Women, men, children, and even dogs can join the cyclist “neighborhood.”
© Seth Domínguez
The name, La Bicindad, combines the words bicicleta (bicycle) and vecindad (neighborhood). The “x” in Todxs (all) makes the word gender inclusive. The name reflects the spirit of community and unity for action in this Toluca co-op.
Seth is interested in utilizing La Bicindad to advocate for a bicycle-friendly city by installing bicycle parking, improving bike lanes, and holding maintenance classes for anyone interested. He clarifies why community members are relying on their own hands:
The whole idea of La Bicindad was that in Mexico everything is very bureaucratic, I mean everything. So, we wanted to do something bike-related and not have to depend on government money or belonging to a cycling group.
Pedaling for Pesos
Cooperatives are an oasis to cyclists—hosted space, tools, and instruction for free. So, how do they fund themselves?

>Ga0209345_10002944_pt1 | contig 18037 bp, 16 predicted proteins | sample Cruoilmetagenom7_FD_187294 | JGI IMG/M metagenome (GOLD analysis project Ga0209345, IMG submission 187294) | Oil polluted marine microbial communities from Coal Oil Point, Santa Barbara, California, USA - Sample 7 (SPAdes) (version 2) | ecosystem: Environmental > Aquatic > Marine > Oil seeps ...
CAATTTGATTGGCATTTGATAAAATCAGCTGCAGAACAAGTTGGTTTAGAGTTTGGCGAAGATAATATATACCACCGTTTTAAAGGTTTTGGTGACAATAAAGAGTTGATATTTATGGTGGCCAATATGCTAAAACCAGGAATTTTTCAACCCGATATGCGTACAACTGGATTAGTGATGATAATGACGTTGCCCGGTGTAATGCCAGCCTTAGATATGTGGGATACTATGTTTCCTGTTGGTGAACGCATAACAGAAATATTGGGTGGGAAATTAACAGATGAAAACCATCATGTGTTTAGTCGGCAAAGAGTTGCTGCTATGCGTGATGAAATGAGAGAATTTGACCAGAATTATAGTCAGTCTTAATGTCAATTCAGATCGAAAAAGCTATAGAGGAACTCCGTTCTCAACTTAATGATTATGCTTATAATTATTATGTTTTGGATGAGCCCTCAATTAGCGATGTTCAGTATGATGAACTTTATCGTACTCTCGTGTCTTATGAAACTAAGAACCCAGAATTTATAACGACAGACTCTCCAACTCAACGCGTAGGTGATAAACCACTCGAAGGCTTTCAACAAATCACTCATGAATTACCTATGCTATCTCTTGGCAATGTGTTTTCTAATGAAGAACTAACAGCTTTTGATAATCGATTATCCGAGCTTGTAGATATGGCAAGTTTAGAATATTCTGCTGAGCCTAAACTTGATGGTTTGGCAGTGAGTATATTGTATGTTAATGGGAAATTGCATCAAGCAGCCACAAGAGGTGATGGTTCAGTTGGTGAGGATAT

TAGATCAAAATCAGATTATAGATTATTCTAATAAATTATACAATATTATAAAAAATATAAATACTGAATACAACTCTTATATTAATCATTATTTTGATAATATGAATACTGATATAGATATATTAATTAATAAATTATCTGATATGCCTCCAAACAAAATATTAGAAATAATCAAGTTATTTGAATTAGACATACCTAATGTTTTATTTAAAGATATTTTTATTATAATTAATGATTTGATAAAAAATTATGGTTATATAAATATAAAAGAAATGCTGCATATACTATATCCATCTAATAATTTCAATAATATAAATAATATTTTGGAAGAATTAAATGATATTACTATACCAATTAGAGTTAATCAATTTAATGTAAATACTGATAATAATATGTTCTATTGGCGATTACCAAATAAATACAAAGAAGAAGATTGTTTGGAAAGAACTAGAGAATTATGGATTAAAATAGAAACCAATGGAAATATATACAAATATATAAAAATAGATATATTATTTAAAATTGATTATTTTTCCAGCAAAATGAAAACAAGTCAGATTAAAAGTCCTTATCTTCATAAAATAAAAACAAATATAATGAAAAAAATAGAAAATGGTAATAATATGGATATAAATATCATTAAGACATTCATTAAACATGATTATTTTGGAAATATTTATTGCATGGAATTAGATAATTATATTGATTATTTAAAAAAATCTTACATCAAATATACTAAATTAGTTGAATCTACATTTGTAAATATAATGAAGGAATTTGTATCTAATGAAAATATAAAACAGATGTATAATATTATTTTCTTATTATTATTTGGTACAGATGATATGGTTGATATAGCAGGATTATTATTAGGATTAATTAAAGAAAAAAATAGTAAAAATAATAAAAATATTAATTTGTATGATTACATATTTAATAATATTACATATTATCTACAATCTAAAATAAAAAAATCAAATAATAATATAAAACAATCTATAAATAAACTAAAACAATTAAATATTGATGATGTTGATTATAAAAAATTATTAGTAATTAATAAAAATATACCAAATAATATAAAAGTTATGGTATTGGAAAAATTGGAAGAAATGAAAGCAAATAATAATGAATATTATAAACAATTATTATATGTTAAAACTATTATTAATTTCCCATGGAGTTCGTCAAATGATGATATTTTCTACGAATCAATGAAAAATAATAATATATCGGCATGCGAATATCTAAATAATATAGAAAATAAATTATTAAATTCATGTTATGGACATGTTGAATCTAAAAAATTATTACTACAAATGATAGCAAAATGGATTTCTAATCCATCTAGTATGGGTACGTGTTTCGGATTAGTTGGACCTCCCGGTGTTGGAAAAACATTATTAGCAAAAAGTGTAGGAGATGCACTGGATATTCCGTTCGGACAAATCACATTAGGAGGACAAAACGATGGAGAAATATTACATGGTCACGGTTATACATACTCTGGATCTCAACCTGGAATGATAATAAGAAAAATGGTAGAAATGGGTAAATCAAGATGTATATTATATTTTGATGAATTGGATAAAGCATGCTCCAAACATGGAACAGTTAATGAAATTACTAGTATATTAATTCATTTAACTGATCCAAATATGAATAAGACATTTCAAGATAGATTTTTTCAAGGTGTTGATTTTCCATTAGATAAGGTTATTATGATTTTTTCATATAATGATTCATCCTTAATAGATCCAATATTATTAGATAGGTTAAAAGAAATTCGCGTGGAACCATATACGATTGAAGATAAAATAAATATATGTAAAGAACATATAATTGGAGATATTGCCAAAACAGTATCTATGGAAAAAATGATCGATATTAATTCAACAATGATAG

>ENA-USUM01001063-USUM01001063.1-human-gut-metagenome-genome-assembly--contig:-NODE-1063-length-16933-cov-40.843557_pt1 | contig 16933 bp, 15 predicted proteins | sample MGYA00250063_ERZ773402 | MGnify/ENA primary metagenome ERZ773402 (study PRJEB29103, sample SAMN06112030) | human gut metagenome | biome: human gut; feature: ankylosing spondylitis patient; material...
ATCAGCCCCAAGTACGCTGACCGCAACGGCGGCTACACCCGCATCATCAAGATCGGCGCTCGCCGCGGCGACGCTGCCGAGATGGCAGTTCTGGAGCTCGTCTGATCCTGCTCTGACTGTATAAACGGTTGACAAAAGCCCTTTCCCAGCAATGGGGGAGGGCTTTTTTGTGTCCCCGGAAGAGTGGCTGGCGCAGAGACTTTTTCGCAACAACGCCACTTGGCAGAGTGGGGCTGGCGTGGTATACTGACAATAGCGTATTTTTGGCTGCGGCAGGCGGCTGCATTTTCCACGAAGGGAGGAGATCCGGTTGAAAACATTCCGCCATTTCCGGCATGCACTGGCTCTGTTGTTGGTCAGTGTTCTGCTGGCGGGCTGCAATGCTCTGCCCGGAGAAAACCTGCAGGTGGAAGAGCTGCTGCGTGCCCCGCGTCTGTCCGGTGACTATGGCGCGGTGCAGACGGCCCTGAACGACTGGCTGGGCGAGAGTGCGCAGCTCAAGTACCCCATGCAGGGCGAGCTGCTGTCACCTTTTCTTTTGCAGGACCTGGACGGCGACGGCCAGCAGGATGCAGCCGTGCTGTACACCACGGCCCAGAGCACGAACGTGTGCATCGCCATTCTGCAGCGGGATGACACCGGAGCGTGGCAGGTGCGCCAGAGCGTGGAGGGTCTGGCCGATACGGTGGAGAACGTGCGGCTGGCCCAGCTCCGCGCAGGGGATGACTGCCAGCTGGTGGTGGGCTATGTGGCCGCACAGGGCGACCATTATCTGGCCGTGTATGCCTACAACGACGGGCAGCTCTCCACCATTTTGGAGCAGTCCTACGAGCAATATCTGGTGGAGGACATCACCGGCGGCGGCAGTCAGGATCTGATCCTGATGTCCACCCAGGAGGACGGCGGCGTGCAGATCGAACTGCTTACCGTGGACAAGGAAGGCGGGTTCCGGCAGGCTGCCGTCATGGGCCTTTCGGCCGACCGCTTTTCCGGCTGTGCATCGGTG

As a true Renaissance man, Seth is a bicimensajero: a bike courier. He makes a living by picking up and delivering laundry, dry cleaning, and food.
In addition, using a heavy-duty industrial sewing machine, Seth sews backpacks, panniers, and hip bags out of recycled bicycle tubes for their co-op store. The proceeds go to La Bicindad.
Backpack made from used bike tubes in a Mexican bike co-op, illustrating how co-ops raise money for cyclist movements. (Image © Seth Dominguez)